How many springtime flowers can you find on your next walk?

Enjoy nature walks as the brighter Springtime weather arrives

There’s nothing quite like that uplifting feeling you experience when you notice the first wild buds of the year beginning to flower. From snowdrops and bluebells to rarer species like the greater butterfly orchid, there’s much to see as the frosts recede and the temperature creeps up. 

In this country, we’re so lucky to be able to be surrounded by ancient woodland, moors and meadows where some of our most fertile flora are found.  So, if you’re up for a ramble this spring, here are some of this country’s most beautiful wild flowers, and where you’re most likely to spot them…

1. Scarlet pimpernel 

Known colloquially as ‘Old man’s weathervane’ or ‘Shepherd’s weather-glass’ due to its tendency to close up when bad weather approaches, the scarlet pimpernel can arguably lay claim to being the UK’s prettiest weed. Its five petals are typically coloured on the orange side of scarlet, surrounding luminous pink filaments. Once very common, its population has dwindled recently, but you’ll still find them on arable fields and gardens, on coastal cliffs, roadside verges and chalk downlands throughout the country, though less so in Scotland.

A sea of bluebells covering a woodland floor

2. Bluebells 

One of the most spectacular springtime sights you could hope for is a carpet of bluebells on a woodland walk. Those purple-coloured bell-shaped petals are unmistakable, but the UK is home to both native and Spanish varieties. You can tell the British ones apart as they droop to one side, whereas the Spanish ones grow straight upwards. You’ll find them in forests nationwide, and they often signify an ancient woodland.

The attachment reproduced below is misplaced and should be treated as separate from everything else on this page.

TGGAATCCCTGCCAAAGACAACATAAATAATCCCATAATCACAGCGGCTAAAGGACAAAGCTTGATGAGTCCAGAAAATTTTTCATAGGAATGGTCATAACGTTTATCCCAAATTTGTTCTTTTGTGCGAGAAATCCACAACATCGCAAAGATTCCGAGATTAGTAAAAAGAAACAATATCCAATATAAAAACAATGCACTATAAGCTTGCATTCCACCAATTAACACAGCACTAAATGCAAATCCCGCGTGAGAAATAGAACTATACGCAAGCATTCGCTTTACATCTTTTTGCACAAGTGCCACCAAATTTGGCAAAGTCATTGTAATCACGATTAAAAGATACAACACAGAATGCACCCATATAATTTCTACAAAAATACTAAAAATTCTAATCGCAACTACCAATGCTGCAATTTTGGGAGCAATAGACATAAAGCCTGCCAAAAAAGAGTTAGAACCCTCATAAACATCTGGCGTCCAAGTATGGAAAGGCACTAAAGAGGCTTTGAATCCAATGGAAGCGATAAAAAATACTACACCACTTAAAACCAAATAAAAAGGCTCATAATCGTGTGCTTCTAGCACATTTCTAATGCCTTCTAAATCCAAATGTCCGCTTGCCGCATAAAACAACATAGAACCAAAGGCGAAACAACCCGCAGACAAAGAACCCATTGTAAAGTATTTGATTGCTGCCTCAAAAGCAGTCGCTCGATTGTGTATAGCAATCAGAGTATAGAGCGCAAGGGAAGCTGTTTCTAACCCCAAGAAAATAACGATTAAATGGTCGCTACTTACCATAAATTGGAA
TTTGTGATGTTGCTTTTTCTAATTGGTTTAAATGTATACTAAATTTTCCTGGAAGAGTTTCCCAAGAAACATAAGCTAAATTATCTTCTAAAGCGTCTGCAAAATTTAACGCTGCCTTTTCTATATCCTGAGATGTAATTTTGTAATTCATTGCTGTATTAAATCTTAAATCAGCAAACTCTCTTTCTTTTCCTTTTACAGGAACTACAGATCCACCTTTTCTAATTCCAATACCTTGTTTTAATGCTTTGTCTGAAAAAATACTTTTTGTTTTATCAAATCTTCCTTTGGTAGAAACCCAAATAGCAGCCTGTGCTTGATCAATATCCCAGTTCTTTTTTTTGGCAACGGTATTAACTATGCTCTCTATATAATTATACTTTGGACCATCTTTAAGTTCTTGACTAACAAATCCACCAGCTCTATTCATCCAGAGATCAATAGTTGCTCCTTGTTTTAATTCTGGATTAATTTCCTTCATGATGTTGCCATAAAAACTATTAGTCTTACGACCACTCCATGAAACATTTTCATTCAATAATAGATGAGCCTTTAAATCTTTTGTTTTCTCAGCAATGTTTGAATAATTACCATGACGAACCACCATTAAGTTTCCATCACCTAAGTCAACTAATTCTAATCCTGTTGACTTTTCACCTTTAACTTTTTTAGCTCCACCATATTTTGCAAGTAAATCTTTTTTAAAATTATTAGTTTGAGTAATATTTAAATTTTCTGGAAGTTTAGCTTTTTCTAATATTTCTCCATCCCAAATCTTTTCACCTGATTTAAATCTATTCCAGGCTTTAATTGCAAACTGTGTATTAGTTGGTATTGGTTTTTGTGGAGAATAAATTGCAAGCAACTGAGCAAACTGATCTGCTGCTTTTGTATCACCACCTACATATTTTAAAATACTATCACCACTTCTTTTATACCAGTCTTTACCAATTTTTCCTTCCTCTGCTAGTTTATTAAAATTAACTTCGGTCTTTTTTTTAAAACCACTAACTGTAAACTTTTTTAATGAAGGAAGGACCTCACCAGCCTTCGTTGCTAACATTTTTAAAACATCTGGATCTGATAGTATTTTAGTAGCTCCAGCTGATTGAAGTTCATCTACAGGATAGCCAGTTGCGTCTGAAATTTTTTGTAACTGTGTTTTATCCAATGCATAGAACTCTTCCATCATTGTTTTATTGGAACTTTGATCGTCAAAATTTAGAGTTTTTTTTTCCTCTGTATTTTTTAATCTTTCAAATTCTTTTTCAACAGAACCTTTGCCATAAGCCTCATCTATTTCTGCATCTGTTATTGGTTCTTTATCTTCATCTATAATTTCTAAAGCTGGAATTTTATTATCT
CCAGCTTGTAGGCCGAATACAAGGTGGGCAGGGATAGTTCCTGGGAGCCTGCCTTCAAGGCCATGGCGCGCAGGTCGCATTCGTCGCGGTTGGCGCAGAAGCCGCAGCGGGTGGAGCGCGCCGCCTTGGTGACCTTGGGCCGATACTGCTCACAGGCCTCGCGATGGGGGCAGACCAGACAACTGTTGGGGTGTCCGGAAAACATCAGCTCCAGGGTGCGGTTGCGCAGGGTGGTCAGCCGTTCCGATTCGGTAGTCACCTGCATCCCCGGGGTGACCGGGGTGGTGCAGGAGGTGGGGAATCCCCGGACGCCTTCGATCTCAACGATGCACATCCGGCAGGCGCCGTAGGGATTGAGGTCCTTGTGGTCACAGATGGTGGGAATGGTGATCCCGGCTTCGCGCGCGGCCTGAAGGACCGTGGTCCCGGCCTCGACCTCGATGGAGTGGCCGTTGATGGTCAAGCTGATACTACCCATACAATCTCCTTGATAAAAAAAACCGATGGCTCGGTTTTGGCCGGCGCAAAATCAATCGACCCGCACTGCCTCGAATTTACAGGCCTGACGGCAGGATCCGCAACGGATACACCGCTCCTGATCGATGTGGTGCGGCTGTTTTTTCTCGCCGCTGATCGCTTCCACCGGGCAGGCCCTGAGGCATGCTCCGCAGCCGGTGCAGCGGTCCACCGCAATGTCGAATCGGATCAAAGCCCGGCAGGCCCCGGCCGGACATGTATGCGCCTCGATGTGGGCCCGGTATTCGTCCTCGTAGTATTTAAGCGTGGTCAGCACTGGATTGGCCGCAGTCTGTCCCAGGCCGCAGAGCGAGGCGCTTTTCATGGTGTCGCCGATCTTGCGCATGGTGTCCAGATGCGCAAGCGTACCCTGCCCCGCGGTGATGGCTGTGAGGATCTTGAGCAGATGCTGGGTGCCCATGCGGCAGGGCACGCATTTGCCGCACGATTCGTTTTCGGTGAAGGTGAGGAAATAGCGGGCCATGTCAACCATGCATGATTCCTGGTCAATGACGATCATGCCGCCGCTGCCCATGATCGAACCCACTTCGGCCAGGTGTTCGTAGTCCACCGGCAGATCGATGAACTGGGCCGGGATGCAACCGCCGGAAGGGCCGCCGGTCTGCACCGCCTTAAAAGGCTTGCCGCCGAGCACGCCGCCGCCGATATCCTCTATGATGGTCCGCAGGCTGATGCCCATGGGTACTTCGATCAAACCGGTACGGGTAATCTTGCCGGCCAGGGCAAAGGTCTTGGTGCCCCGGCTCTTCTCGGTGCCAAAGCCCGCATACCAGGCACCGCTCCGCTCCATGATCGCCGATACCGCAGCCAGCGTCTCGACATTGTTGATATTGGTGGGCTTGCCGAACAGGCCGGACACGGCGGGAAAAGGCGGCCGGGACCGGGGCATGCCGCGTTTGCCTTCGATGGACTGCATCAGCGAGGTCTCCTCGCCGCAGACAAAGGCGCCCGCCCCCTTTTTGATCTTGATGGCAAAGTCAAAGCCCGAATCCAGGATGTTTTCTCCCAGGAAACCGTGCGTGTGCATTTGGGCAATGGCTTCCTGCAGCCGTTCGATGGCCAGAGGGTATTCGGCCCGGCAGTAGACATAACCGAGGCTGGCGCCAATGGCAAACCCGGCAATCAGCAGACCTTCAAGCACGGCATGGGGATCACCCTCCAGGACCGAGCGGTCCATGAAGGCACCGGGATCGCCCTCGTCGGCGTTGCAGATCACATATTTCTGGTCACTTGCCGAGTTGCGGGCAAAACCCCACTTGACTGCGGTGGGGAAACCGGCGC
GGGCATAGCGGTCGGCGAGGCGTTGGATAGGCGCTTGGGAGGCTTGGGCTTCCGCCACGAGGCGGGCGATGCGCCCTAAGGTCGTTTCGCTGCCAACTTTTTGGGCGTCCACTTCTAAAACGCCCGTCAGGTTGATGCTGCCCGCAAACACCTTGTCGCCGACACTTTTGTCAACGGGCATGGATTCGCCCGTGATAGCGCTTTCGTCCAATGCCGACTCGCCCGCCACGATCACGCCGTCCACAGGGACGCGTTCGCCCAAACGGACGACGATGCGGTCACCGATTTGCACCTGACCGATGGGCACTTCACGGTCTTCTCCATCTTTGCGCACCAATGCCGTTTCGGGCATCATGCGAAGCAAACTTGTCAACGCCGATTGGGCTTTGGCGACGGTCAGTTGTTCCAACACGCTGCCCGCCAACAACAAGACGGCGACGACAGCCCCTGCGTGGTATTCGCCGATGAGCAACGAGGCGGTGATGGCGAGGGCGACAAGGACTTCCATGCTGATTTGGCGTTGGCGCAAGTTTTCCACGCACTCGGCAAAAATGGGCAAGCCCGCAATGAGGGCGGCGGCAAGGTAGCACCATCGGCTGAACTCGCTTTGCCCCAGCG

Greater butterfly-orchid 

3. Greater butterfly-orchid 

A rarer species of orchid, this stunning white flower grows tall and upright in open woods. Its preference for chalky soil means you’re more likely to find it in southern areas of the country, but they are hard to spot. Your best chance of spying it is in unimproved grassland and open broadleaved woodland.

A honeysuckle flower 

4. Honeysuckle 

Plentiful though it is, there’s nothing like the heady scent of wild honeysuckle to evoke the euphoria of the warmer months. These trumpet-like flowers start off a light cream shade before turning a yellow-orange, often with a red or pink flush. You’ll find it in woodlands and hedgerows and wound through trees and shrubbery. Honeysuckle is a vital plant for many declining insects, including the rare white admiral butterfly, as well as bumblebees.

A grass-of-parnassus flower

5. Grass-of-parnassus 

This once widespread wildflower thrives in wetlands, and as a result, is unfortunately on the decline. However, its status as the county flower of both Cumbria in England and Sutherland in Scotland points to its continued prevalence in northern areas of the Britain, though it can be found as far south as the Norfolk Broads. You’ll see it in late spring around damp areas such as moors and marshes, and with the distinctive green stripes that run along its cup-shaped white petals, and its pink-hued centre, it’s an incredibly satisfying find!

Explore more

We’ve got ideas for hundreds of wonderful walking routes across England, Scotland and Wales, long and short, easy and challenging. Search for routes on our website.  Or join a guided walk with a local Ramblers group. Find your nearest Ramblers group and choose a walk that suits your pace, fitness and interests

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